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Food to survive or food to thrive?

Food to survive or food to thrive?

With rising populations and increasing pressure on the land used for growing food, is it possible to have sustainable food systems that can feed the population, whilst allowing both humans and the environment to flourish and thrive? The importance of investing in sustainable, nourishing food was a theme that ran through our first Member’s Showcase Day, with our speakers, exhibitors and researchers highlighting this issue.

On Wednesday 21st June, Growing Kent & Medway brought together members, researchers, business experts, and funders to celebrate the sustainable innovation being supported by the programme.

It was an opportunity to explore how collaboration between businesses and research can drive innovation and transform the way we grow, produce, and distribute food in both Kent and the UK.

An issue that arose throughout the day centred on the question of whether it is enough that the food we eat delivers our basic energy and nutritional requirements, or if is possible to have a more harmonious relationship between our food systems, our health, and the environment.

Agri-technology, food systems, and the race to net-zero

We need to move from highly productive, high-input monoculture farming systems, which produce a single product category, to diverse, lower-input systems that create many different products, without losing their productivity. This is the challenge that drives investment into the development of new technology systems, as outlined by Dr Katrina Hayter, Executive Director, Healthy Living and Agriculture at Innovate UK, our keynote speaker.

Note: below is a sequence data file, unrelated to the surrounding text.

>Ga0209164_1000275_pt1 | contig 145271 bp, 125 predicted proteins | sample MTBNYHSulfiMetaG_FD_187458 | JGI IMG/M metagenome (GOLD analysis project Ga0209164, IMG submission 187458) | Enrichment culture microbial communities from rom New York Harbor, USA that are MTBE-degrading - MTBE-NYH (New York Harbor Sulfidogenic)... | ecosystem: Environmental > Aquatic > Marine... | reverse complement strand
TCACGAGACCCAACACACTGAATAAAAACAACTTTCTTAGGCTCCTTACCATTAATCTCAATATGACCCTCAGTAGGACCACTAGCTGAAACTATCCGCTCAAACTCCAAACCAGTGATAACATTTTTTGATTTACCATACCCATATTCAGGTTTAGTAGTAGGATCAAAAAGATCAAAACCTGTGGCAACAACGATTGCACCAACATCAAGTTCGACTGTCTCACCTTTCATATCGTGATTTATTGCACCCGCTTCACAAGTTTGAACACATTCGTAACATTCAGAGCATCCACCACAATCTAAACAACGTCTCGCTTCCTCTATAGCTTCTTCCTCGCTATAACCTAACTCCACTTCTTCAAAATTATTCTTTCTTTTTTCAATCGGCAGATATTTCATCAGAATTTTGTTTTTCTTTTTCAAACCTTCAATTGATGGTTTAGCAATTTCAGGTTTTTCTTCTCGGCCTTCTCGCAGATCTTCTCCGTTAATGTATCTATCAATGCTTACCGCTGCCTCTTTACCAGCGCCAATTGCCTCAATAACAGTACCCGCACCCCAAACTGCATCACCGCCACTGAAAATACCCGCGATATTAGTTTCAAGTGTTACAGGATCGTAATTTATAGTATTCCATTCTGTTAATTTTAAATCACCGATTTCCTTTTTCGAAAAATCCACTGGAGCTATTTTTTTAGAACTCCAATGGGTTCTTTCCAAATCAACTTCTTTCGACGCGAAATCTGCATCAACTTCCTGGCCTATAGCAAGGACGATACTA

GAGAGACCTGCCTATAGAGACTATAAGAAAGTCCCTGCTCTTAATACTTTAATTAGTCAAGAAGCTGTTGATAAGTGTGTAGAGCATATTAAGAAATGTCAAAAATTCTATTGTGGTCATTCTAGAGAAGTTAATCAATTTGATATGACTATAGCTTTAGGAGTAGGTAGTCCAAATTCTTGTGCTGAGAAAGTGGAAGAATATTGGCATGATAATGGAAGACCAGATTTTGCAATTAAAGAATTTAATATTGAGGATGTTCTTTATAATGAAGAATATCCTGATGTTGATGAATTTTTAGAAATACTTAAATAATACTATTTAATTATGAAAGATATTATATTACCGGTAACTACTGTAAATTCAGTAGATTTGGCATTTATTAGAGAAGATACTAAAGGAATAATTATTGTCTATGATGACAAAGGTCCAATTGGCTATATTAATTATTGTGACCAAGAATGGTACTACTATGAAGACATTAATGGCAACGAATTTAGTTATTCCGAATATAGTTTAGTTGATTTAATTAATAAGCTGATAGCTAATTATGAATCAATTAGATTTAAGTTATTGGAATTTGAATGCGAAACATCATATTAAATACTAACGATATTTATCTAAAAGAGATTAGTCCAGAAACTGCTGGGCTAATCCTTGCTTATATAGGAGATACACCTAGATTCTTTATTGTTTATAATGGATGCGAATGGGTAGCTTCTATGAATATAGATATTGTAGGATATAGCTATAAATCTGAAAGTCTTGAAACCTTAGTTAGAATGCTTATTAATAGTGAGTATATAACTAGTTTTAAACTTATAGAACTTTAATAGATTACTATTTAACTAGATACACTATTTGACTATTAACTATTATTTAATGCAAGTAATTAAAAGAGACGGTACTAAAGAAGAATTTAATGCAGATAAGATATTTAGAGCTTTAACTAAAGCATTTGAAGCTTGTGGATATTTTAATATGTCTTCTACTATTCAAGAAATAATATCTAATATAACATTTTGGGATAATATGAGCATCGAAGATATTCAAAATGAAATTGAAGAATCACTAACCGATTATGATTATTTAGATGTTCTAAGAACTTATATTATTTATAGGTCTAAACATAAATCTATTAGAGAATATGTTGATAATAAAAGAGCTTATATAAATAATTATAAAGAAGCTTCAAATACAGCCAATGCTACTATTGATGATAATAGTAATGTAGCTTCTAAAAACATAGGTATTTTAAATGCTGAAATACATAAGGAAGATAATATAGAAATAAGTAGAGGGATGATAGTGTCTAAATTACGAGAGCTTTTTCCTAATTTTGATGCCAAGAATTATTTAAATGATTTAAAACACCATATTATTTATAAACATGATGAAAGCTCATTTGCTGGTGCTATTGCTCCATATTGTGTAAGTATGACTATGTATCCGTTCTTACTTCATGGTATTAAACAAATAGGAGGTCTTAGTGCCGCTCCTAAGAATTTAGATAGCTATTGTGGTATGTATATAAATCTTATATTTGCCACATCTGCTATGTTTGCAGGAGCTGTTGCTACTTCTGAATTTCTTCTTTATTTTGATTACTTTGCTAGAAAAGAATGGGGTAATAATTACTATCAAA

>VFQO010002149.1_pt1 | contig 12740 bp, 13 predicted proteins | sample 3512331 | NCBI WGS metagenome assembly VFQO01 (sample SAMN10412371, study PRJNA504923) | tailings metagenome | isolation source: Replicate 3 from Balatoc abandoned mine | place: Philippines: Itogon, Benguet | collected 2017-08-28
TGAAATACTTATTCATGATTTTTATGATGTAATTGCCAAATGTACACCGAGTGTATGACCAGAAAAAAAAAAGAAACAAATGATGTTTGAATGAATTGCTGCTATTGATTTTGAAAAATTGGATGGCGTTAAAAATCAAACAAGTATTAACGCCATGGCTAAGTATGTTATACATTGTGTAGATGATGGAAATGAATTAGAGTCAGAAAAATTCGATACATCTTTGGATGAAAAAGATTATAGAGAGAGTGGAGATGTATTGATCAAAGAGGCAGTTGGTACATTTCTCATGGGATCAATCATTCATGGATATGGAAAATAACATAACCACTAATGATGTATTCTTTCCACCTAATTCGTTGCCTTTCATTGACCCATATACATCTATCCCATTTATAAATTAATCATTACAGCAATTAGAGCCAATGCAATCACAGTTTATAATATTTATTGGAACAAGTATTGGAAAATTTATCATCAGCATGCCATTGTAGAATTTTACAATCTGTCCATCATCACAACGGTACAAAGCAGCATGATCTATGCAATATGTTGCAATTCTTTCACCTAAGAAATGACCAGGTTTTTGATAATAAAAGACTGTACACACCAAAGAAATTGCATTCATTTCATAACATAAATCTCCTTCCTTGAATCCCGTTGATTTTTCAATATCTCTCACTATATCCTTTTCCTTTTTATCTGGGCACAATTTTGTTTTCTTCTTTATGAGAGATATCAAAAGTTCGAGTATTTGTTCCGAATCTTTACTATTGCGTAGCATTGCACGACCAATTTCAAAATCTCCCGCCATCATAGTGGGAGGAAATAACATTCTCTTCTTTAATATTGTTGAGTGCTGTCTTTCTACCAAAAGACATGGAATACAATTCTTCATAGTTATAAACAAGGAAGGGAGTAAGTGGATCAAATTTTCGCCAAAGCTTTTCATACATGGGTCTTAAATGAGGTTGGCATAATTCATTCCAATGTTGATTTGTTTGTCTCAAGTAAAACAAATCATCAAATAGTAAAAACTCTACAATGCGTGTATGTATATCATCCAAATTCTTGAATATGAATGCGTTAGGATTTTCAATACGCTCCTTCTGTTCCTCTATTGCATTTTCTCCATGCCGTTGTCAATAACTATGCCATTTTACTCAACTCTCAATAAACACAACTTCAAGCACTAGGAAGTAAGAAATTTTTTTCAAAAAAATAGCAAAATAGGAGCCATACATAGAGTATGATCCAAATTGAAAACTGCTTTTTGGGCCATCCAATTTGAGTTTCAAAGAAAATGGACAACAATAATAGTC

The key to the innovation required to create these new technologies is, Katrina argued, through collaborative partnerships between businesses, technologists, researchers, and the customer. 

Launched in 2018, Innovate UK’s Transforming Food Production programme is investing up to £90 million to feed a growing population and reduce carbon emissions. Putting business and collaboration at the heart of its strategy, Katrina shared several examples of successful innovation, including a project on insect proteins. 

Commercial-scale insect production to feed livestock has the potential to offset the environmental impact of existing feeds, like soya and fishmeal. Using black soldier fly larvae as a protein source, which are fed with food waste that would otherwise be thrown away, is a promising new solution. Innovate UK recently awarded £5.9m to a consortium led by Entocycle, which included genetics specialists Beta Bugs, researchers at the University of Sterling, and the end-customer, Tesco, to develop the agri-technology needed to grow this sector at scale.